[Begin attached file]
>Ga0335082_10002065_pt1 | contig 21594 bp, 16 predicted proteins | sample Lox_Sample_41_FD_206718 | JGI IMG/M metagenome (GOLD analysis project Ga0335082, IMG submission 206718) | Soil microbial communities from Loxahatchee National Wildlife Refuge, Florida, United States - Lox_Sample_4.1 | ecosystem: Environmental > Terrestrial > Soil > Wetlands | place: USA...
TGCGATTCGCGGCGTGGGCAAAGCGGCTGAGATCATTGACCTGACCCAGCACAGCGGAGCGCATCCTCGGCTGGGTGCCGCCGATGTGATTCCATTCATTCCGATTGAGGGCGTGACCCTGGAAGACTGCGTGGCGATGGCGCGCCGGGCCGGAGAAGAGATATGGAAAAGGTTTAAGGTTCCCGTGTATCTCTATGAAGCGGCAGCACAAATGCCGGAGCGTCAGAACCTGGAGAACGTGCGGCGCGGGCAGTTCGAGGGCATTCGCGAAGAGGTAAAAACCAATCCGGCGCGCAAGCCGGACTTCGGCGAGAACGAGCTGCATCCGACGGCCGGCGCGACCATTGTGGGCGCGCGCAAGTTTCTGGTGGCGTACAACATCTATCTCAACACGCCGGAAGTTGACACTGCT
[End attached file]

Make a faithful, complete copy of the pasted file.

>Ga0335082_10002065_pt1 | contig 21594 bp, 16 predicted proteins | sample Lox_Sample_41_FD_206718 | JGI IMG/M metagenome (GOLD analysis project Ga0335082, IMG submission 206718) | Soil microbial communities from Loxahatchee National Wildlife Refuge, Florida, United States - Lox_Sample_4.1 | ecosystem: Environmental > Terrestrial > Soil > Wetlands | place: USA...
TGCGATTCGCGGCGTGGGCAAAGCGGCTGAGATCATTGACCTGACCCAGCACAGCGGAGCGCATCCTCGGCTGGGTGCCGCCGATGTGATTCCATTCATTCCGATTGAGGGCGTGACCCTGGAAGACTGCGTGGCGATGGCGCGCCGGGCCGGAGAAGAGATATGGAAAAGGTTTAAGGTTCCCGTGTATCTCTATGAAGCGGCAGCACAAATGCCGGAGCGTCAGAACCTGGAGAACGTGCGGCGCGGGCAGTTCGAGGGCATTCGCGAAGAGGTAAAAACCAATCCGGCGCGCAAGCCGGACTTCGGCGAGAACGAGCTGCATCCGACGGCCGGCGCGACCATTGTGGGCGCGCGCAAGTTTCTGGTGGCGTACAACATCTATCTCAACACGCCGGAAGTTGACACTGCT